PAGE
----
Fukushima's operator on Tuesday started freezing the last section of a $320 million ice wall designed to combat widespread water contamination at the site of the worst nuclear accident in a generation.
Tokyo Electric Power (TEPCO) began pumping coolant into the remaining seven metres (23 feet) of its 1.5-kilometre underground wall which encircles the four reactors along Japan's northeast coast.
Underground pipes circulate the coolant and freeze soil around the buildings.
The 30-metre deep wall is designed to block underground water from nearby mountains from flowing into the shattered complex and then seeping into the Pacific.
It is reportedly expected to take more than two months until the wall is completely frozen.
The huge utility has been building the barrier since March 2016 with the government picking up its 34.5 billion yen ($320 million) price tag.
Even now, with the ice wall almost complete, about 140 tonnes of underground water flows into the plant daily, forcing the company to pump it out and store it in on-site tanks.
"When the ice wall is completed, we estimate that the amount of underground water flowing into the complex will be less than 100 tonnes," a company spokesman said.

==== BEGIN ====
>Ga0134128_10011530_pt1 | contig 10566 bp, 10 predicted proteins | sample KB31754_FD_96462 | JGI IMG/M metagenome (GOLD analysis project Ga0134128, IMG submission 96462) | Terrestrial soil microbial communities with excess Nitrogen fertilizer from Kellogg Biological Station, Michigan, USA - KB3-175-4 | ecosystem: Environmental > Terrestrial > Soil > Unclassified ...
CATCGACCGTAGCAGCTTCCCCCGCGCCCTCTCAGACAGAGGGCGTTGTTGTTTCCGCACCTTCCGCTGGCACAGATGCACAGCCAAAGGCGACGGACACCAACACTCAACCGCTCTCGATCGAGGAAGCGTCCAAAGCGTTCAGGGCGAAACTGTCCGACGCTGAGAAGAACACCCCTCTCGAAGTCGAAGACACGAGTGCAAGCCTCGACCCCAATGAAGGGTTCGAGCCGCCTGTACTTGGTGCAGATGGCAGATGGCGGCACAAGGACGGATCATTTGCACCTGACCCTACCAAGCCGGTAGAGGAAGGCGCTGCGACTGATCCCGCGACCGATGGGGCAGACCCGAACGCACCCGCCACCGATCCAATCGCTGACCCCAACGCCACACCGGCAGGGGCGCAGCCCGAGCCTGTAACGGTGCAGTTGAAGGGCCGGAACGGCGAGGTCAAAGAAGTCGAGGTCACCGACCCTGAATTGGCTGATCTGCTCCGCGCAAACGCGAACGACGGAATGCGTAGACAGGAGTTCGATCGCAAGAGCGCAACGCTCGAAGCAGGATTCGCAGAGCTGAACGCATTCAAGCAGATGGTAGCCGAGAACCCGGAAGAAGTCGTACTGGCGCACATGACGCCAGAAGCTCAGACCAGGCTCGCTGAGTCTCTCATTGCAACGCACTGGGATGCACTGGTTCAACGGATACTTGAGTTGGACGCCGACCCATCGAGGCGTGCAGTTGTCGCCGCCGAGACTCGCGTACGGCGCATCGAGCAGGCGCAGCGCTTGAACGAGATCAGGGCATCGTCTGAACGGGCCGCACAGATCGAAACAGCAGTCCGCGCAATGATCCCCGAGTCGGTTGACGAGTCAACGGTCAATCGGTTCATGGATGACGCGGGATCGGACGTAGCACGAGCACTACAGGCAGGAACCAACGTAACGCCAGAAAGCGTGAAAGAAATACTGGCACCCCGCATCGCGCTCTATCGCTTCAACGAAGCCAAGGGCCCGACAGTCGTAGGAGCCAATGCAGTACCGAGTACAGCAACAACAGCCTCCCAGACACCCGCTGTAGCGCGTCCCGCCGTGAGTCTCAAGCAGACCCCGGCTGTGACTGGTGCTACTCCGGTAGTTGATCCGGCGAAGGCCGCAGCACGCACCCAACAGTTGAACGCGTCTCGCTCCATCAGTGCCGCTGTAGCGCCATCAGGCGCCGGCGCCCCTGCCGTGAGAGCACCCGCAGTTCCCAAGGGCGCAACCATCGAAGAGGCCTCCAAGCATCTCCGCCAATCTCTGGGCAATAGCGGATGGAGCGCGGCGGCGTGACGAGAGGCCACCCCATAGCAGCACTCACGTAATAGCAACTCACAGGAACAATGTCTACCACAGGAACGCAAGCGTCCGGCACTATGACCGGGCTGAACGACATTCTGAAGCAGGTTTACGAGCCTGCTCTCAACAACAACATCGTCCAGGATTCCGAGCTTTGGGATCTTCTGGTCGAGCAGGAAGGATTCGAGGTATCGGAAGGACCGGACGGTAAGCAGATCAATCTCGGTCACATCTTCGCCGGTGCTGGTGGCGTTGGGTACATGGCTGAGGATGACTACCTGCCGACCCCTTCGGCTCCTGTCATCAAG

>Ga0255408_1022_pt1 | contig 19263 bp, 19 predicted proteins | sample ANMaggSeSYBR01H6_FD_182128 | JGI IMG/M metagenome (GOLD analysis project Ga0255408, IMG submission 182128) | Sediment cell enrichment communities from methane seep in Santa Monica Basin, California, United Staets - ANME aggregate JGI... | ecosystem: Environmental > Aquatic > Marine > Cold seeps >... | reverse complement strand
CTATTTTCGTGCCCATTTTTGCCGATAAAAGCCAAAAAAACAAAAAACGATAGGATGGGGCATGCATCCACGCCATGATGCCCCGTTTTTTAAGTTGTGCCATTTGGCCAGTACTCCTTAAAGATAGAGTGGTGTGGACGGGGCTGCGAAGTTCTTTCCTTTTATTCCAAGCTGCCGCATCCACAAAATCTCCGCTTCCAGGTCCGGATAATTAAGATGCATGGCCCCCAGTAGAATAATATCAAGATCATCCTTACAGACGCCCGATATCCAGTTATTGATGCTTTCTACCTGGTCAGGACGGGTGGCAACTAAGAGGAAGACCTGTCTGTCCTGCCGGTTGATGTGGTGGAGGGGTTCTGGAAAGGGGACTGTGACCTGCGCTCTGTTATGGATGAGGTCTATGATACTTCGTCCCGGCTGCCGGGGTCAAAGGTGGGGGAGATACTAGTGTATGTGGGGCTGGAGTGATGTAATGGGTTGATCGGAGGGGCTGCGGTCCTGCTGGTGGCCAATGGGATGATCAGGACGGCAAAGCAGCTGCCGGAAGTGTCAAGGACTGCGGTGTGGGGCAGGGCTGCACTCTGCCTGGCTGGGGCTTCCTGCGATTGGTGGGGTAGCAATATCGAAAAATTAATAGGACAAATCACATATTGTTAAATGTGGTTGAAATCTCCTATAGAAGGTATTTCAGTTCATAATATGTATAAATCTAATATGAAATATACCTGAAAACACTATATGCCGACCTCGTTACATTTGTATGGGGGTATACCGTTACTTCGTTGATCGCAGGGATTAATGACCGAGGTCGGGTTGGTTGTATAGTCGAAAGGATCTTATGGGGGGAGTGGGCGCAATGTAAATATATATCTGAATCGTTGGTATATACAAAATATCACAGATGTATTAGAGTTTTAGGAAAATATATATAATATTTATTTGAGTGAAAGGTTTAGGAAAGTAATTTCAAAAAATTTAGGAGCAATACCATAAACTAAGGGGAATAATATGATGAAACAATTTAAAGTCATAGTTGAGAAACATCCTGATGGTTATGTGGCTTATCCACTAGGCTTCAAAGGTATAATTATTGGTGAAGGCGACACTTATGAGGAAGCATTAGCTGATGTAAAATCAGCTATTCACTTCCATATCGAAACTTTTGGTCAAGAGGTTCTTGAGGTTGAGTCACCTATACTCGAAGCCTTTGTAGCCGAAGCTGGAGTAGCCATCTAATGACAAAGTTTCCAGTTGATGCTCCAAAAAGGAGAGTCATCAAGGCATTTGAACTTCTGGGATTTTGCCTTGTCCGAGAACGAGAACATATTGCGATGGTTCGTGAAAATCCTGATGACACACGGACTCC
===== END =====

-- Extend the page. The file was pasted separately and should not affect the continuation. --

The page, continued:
But some experts have cast doubt on the ice wall, and the country's Nuclear Regulation Authority said it has not yet done an independent analysis.
"We doubt the ice wall is going to be as effective as TEPCO claims it will be," said an NRA official who spoke on condition of anonymity.
"We're going to monitor its progress after it is finished to check the impact."
In June, the NRA's acting chief Toyoshi Fuketa publicly accused TEPCO of lying about the wall's effectiveness.
The same month, three former company executives went on trial, facing the only criminal charges laid in the accident.
On March 11, 2011, a magnitude 9.0 undersea earthquake off Japan's northeastern coast sparked a massive tsunami that destroyed entire towns and villages along the Pacific shore, leaving nearly 18,500 people dead or missing.
The huge flow of water overwhelmed cooling systems at the Fukushima Daiichi plant, about 220 kilometres (135 miles) northeast of Tokyo, causing meltdowns in three reactors in the worst nuclear disaster since Chernobyl in 1986.
Workers had to keep pouring water onto the reactors to prevent the temperature of the nuclear fuel from rising uncontrollably.
Storing and treating that radioactive water continues to be a daily struggle with the cleanup expected to take decades.
Fukushima's operator is working on a plan to extract highly radioactive fuel -- believed to have broken through pressure vessels to collect at the very bottom of the reactors -- in a major step towards decommissioning the plant.
Radiation spread over a wide area and forced tens of thousands of area residents to evacuate. Some may never be able to go home.